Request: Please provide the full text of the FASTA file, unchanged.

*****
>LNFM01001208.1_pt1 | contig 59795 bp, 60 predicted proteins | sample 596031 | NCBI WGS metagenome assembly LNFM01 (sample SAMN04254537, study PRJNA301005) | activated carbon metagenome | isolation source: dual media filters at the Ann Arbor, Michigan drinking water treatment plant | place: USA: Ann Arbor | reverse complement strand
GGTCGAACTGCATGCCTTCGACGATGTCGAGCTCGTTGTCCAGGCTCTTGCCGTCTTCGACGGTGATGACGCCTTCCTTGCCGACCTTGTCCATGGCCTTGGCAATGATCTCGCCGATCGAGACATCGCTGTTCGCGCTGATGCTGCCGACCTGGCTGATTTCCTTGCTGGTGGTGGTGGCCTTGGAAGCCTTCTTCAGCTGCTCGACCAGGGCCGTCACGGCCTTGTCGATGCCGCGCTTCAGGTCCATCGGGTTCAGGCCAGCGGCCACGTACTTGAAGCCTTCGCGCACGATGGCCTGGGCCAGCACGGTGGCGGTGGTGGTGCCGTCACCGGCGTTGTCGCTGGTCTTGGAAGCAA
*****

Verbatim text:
>LNFM01001208.1_pt1 | contig 59795 bp, 60 predicted proteins | sample 596031 | NCBI WGS metagenome assembly LNFM01 (sample SAMN04254537, study PRJNA301005) | activated carbon metagenome | isolation source: dual media filters at the Ann Arbor, Michigan drinking water treatment plant | place: USA: Ann Arbor | reverse complement strand
GGTCGAACTGCATGCCTTCGACGATGTCGAGCTCGTTGTCCAGGCTCTTGCCGTCTTCGACGGTGATGACGCCTTCCTTGCCGACCTTGTCCATGGCCTTGGCAATGATCTCGCCGATCGAGACATCGCTGTTCGCGCTGATGCTGCCGACCTGGCTGATTTCCTTGCTGGTGGTGGTGGCCTTGGAAGCCTTCTTCAGCTGCTCGACCAGGGCCGTCACGGCCTTGTCGATGCCGCGCTTCAGGTCCATCGGGTTCAGGCCAGCGGCCACGTACTTGAAGCCTTCGCGCACGATGGCCTGGGCCAGCACGGTGGCGGTGGTGGTGCCGTCACCGGCGTTGTCGCTGGTCTTGGAAGCAA